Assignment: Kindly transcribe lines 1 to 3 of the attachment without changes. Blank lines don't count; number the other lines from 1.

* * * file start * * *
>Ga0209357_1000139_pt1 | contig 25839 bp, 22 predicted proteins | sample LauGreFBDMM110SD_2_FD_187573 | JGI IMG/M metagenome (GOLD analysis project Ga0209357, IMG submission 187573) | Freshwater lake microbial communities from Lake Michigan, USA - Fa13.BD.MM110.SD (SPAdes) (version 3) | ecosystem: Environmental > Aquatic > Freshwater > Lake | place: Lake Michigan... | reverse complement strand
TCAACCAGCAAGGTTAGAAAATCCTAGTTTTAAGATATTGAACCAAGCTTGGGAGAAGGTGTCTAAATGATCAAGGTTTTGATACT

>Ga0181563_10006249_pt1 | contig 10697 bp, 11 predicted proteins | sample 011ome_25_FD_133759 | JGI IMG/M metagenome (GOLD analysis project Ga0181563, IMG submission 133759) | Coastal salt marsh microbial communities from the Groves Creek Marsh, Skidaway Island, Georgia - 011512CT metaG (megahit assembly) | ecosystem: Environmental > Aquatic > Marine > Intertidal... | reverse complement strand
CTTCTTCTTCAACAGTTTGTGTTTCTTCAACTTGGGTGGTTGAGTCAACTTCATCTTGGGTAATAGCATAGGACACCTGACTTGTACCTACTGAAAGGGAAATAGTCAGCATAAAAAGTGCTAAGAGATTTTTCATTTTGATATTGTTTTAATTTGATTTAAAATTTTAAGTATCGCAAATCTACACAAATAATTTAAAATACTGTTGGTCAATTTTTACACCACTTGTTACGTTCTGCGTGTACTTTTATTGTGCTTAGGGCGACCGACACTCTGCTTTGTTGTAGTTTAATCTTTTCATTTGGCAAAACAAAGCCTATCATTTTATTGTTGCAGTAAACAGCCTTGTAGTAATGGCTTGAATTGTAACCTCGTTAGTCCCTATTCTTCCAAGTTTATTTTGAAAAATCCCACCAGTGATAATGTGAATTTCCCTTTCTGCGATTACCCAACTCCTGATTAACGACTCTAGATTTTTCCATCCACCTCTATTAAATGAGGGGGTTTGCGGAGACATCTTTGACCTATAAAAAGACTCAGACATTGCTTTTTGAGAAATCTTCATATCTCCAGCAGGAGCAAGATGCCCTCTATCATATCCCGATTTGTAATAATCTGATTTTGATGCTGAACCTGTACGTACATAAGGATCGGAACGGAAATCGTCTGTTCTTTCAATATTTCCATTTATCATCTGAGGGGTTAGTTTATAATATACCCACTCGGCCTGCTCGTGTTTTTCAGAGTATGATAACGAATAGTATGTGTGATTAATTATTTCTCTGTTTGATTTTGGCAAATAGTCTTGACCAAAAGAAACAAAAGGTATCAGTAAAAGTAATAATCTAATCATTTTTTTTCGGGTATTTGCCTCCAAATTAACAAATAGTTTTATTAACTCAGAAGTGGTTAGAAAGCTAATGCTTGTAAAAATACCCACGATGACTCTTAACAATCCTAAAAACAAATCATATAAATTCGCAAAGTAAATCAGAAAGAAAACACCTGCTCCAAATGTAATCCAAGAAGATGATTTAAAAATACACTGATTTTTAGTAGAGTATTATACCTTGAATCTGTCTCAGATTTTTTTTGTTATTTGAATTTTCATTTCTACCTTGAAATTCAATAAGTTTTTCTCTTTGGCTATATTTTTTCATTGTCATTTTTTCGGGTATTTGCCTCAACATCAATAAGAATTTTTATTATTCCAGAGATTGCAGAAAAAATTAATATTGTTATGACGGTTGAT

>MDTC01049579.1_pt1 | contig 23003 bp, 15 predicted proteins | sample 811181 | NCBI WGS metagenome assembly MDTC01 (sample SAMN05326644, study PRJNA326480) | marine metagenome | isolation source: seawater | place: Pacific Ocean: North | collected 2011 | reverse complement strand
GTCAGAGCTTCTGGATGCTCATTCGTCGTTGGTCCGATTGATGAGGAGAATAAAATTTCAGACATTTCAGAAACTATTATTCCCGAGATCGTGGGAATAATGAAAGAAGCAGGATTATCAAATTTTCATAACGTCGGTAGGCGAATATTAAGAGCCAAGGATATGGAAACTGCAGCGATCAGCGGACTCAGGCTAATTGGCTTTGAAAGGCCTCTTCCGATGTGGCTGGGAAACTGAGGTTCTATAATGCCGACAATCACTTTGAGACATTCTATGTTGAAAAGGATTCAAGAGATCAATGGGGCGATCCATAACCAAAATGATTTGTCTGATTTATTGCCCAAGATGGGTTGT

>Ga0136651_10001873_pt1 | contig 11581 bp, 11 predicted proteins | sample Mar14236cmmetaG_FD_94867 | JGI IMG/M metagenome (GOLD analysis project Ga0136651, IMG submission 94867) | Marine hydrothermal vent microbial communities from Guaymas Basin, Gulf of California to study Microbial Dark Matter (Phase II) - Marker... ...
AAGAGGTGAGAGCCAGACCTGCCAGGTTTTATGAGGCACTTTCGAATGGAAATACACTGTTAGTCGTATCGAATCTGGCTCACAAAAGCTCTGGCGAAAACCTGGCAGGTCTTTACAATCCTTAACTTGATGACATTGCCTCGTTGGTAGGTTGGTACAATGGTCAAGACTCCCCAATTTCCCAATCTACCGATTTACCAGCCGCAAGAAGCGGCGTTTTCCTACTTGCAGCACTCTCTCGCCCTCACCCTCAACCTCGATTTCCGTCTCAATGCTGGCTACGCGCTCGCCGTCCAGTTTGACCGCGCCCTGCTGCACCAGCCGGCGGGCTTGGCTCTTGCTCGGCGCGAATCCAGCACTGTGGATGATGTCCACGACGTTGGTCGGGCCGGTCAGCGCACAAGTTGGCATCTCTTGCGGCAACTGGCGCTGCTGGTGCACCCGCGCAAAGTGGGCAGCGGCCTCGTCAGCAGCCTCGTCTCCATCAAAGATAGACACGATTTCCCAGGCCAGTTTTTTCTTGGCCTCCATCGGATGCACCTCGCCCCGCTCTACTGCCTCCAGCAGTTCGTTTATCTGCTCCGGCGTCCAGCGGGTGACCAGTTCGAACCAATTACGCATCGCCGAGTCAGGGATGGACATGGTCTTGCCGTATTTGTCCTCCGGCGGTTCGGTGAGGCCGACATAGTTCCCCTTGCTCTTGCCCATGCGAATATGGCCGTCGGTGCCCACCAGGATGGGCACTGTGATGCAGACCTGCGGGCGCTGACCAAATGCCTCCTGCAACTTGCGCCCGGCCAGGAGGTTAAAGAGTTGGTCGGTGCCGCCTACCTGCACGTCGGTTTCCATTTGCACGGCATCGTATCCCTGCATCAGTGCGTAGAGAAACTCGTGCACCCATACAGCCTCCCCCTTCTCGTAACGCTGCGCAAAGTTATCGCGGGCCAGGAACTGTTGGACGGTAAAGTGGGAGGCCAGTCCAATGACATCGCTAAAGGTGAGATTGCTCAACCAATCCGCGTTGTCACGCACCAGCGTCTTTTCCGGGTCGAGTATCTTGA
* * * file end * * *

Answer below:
>Ga0209357_1000139_pt1 | contig 25839 bp, 22 predicted proteins | sample LauGreFBDMM110SD_2_FD_187573 | JGI IMG/M metagenome (GOLD analysis project Ga0209357, IMG submission 187573) | Freshwater lake microbial communities from Lake Michigan, USA - Fa13.BD.MM110.SD (SPAdes) (version 3) | ecosystem: Environmental > Aquatic > Freshwater > Lake | place: Lake Michigan... | reverse complement strand
TCAACCAGCAAGGTTAGAAAATCCTAGTTTTAAGATATTGAACCAAGCTTGGGAGAAGGTGTCTAAATGATCAAGGTTTTGATACT

>Ga0181563_10006249_pt1 | contig 10697 bp, 11 predicted proteins | sample 011ome_25_FD_133759 | JGI IMG/M metagenome (GOLD analysis project Ga0181563, IMG submission 133759) | Coastal salt marsh microbial communities from the Groves Creek Marsh, Skidaway Island, Georgia - 011512CT metaG (megahit assembly) | ecosystem: Environmental > Aquatic > Marine > Intertidal... | reverse complement strand